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Getting around VC's lack of support for C99 array initialisation designators

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HwAoRrDk:
Given that the Visual C++ compiler, when dealing with C code, doesn't have support for C99 array initialisation designators, does anybody have any clever ideas for initialising a sparsely-populated array?

What I'm talking about is the inability to do this:


--- Code: ---static const int foo[256] = {
    [64] = 12345,
    [120] = 9876,
    // etc...
};

--- End code ---

I have a read-only lookup table 256-element array that will be static const, but a significant proportion of the indices will not be populated. I was just going to include an appropriate number of dummy entries in the initialisation statement, but maybe there's a better way.

P.S. Dear Microsoft, it's been 20 years, and your compiler still doesn't support a useful standard language feature, despite you going to the trouble of adding features from later standards, like C17. Please add full C99 support. Thank you.

evb149:
Use a compiler that isn't horrible on a platform that isn't horrible?

Or I suppose if you really must

struct S_Sparse {
  int default_initialized_0[64];
  int initialized_0[5];
  int default_initialized_1[12];
};

static const struct S_Sparse s_initialized = {
 {0,},
 {1,2,3,4,5},
 {0,}
};

Or generate the code (.h file etc.) for a full explicit initialization from a sparse C++ or whatever definition then output that to the file you build with.


--- Quote from: HwAoRrDk on April 30, 2022, 03:01:22 pm ---Given that the Visual C++ compiler, when dealing with C code, doesn't have support for C99 array initialisation designators, does anybody have any clever ideas for initialising a sparsely-populated array?

What I'm talking about is the inability to do this:


--- Code: ---static const int foo[256] = {
    [64] = 12345,
    [120] = 9876,
    // etc...
};

--- End code ---

I have a read-only lookup table 256-element array that will be static const, but a significant proportion of the indices will not be populated. I was just going to include an appropriate number of dummy entries in the initialisation statement, but maybe there's a better way.

P.S. Dear Microsoft, it's been 20 years, and your compiler still doesn't support a useful standard language feature, despite you going to the trouble of adding features from later standards, like C17. Please add full C99 support. Thank you.

--- End quote ---

evb149:
Or of course

struct S_array {
   int a[120];
}

static S_array g_s_array;

const int * getter(void) {
  static bool initialized = false;
  if( ! initialized ) {
    static const int segment1[] = {1,2,3,4,5};
    memcpy( &g_s_array.a[64], &segment1[0], sizeof(segment1) );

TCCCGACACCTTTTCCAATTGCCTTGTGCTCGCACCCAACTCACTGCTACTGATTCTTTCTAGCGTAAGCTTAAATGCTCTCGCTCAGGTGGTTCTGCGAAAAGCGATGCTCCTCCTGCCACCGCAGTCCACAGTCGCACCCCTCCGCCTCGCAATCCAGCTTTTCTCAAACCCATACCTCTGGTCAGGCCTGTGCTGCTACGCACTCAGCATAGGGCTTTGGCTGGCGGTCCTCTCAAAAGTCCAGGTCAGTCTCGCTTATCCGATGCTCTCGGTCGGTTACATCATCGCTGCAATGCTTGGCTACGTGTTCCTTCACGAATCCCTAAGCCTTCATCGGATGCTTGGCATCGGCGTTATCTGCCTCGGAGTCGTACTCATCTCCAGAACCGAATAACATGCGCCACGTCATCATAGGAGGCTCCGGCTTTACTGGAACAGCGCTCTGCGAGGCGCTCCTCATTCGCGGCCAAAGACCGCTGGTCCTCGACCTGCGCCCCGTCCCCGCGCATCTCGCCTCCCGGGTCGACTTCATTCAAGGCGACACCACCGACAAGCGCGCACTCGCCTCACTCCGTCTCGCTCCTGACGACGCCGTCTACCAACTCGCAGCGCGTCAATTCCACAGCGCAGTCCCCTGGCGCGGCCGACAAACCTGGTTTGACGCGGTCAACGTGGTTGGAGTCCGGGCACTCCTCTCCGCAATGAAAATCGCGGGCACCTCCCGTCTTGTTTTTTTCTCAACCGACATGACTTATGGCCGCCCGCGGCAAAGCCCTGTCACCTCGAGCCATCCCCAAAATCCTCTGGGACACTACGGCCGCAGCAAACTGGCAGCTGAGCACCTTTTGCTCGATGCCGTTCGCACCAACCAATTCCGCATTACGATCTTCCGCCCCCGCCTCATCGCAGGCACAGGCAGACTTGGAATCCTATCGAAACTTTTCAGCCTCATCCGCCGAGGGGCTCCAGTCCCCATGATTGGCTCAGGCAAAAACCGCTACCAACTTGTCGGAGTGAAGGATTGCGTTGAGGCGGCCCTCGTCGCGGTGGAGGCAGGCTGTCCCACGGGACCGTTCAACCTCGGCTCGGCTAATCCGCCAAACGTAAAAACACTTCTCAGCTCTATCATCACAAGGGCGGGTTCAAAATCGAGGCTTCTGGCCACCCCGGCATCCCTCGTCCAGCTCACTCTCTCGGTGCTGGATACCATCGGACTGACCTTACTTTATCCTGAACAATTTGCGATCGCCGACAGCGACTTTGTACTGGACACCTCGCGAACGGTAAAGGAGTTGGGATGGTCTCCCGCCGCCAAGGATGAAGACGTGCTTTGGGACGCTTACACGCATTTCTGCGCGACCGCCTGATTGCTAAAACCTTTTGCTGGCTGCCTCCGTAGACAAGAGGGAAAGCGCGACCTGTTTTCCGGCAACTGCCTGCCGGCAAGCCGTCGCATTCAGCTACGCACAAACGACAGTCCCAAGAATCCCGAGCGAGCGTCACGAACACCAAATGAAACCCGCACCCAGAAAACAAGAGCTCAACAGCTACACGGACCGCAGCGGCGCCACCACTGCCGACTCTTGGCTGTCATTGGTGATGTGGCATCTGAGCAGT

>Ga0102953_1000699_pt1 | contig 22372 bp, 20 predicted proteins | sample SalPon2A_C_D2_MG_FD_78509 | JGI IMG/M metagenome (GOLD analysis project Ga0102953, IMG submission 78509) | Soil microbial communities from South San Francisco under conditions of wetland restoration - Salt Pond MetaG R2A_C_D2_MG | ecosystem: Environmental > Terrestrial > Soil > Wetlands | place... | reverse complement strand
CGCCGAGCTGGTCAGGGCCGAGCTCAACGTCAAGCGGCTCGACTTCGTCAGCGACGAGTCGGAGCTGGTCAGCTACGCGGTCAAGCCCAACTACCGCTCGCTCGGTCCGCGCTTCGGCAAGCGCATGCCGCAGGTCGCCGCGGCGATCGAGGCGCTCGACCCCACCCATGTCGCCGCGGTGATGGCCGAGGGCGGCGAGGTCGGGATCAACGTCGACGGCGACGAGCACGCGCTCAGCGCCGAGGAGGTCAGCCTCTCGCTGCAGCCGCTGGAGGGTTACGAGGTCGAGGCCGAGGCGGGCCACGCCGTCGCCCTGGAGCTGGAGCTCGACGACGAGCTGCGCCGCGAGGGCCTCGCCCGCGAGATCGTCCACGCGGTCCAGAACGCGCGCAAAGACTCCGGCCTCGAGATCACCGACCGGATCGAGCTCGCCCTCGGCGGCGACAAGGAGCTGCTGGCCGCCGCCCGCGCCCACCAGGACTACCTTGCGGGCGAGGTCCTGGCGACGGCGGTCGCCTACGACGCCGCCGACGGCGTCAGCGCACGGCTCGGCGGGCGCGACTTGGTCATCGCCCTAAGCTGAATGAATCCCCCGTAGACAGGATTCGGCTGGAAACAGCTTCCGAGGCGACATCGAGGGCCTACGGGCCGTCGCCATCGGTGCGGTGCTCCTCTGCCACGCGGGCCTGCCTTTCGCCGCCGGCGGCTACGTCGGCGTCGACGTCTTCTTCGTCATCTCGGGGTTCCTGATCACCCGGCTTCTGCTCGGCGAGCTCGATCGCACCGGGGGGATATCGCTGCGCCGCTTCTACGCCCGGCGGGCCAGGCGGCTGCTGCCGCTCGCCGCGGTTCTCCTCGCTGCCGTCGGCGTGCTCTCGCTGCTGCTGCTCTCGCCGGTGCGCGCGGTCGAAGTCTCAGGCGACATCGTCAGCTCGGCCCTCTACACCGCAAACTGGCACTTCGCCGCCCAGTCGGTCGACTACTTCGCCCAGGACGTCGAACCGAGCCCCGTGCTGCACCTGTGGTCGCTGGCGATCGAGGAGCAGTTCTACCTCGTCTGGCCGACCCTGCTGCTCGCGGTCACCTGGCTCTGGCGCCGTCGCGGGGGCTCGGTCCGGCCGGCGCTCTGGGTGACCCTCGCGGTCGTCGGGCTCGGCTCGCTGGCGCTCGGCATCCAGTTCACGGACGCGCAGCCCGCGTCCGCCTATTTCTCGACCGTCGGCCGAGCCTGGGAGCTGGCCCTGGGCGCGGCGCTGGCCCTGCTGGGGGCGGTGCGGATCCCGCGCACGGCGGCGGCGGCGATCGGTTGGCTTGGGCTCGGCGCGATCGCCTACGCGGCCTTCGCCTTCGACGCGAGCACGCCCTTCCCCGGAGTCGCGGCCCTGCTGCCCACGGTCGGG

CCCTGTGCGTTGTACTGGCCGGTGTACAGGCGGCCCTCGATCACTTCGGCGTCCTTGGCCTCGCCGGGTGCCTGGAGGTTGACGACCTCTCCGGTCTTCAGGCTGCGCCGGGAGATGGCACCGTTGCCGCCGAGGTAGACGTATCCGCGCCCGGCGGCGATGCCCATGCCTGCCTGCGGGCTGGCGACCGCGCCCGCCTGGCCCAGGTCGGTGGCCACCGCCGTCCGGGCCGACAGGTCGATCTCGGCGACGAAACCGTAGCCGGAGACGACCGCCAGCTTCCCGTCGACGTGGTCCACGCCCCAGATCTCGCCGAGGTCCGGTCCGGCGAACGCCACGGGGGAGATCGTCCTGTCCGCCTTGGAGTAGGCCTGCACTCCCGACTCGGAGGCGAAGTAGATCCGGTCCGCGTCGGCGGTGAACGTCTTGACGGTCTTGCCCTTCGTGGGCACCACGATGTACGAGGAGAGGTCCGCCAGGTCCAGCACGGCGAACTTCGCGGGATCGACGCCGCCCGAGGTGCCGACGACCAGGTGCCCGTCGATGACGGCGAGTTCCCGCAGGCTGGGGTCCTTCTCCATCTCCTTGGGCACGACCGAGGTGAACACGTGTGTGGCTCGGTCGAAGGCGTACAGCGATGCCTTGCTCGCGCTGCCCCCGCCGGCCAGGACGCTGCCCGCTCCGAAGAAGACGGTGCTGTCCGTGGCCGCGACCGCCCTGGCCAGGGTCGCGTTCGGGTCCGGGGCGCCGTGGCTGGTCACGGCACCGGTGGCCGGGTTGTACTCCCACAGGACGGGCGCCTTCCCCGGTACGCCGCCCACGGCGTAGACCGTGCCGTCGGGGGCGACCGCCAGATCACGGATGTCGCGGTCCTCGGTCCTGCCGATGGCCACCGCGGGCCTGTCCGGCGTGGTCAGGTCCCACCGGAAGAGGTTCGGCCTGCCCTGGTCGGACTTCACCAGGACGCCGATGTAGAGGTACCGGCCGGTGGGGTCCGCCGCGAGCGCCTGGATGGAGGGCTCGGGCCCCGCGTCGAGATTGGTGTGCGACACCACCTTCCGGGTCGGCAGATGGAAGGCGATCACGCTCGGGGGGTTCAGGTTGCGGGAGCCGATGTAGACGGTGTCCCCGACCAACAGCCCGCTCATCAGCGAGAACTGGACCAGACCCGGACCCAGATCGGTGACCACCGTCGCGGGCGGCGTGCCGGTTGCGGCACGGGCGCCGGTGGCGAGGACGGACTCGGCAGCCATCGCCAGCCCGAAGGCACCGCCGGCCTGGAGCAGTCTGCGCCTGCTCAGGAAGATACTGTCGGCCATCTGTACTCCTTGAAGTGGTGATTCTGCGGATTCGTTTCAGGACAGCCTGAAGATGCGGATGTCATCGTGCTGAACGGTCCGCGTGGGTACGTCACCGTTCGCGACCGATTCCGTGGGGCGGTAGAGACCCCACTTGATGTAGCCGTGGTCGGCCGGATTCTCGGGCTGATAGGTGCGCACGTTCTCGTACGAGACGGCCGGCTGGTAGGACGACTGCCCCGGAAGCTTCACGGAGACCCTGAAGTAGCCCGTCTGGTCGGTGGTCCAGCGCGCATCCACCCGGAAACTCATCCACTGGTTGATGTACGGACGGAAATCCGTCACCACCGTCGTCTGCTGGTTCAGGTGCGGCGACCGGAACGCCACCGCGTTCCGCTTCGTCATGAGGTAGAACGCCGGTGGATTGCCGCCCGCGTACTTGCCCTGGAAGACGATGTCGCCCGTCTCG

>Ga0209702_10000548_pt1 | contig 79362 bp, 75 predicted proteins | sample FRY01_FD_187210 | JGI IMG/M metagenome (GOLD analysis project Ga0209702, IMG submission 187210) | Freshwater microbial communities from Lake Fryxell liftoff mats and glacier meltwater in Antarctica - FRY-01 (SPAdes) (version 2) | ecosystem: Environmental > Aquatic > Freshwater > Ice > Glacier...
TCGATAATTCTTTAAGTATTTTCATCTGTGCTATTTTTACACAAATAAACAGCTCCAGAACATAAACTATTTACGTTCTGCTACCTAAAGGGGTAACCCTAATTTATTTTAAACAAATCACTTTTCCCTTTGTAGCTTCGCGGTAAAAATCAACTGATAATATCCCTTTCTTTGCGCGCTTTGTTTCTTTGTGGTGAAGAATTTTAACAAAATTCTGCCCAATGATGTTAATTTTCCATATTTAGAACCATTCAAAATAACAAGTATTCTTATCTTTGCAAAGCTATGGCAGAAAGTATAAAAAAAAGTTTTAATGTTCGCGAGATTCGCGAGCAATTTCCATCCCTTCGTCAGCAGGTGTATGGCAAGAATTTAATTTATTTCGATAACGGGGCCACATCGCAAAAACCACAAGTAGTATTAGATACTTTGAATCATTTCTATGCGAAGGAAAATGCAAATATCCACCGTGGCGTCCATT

g_s_array.a[120] = 9876;
  }
  return &g_s_array.a;
}

void user(void) {
  const int * const p_array = getter();
  int x = p_array[120];
}

Or of course there's the old way of just creating an assembly section that creates the initialized data
using a combination of 'define dword' and 'define space' or similar constructs to create a pattern of
sparsely initialized read only data section chunk with the appropriate C symbol name
(if you want it const and not runtime initialized) then just refer to that symbol name from C as const int * p_array or whatever.  That will do exactly what you want except for the syntax of initializing the sparse data.

Or you might be able to compile a C99 .c file with the appropriate definition to a .o or .a or .s file which has the correct definitions made per. C99 with a C99 compliant compiler then link with that file from VC if you must.

TheCalligrapher:

--- Quote from: HwAoRrDk on April 30, 2022, 03:01:22 pm ---Given that the Visual C++ compiler, when dealing with C code, doesn't have support for C99 array initialisation designators, does anybody have any clever ideas for initialising a sparsely-populated array?
--- End quote ---

What??? Visual Studio compiler supports C99 since a long time ago. It has full support for designated initializers in arrays since, like VS 2013 or 2015.


--- Quote from: HwAoRrDk on April 30, 2022, 03:01:22 pm ---What I'm talking about is the inability to do this:


--- Code: ---static const int foo[256] = {
    [64] = 12345,
    [120] = 9876,
    // etc...
};

--- End code ---

--- End quote ---

This works perfectly fine in Visual Studio. No problems whatsoever.


--- Quote from: HwAoRrDk on April 30, 2022, 03:01:22 pm ---P.S. Dear Microsoft, it's been 20 years, and your compiler still doesn't support a useful standard language feature, despite you going to the trouble of adding features from later standards, like C17. Please add full C99 support. Thank you.

--- End quote ---

What are you going on about? Are you sure you enabled C11 ort C17 support in compiler settings? In old versions of Visual Studio support for C99 in C compiler had to be enabled semi-unofficially as a "language extension". In more recent Visual Studio it is simply enabled as official part of C11 or C17 support.

evb149:
You're right, the construct works fine in MSVC C99 mode:
https://godbolt.org/z/TjPbjPM78


--- Quote from: TheCalligrapher on April 30, 2022, 03:39:02 pm ---
What??? Visual Studio compiler supports C99 since a long time ago. It has full support for designated initializers in arrays since, like VS 2013 or 2015.

This works perfectly fine in Visual Studio. No problems whatsoever.

What are you going on about??? Are you sure you enabled C11 ort C17 support in compiler settings? In old versions of Visual Studio support for C99 in C compiler had to be enabled semi-unofficially as "language extension". In more recent Visual Studio it is is simply enabled as official part of C11 or C17 support.

--- End quote ---

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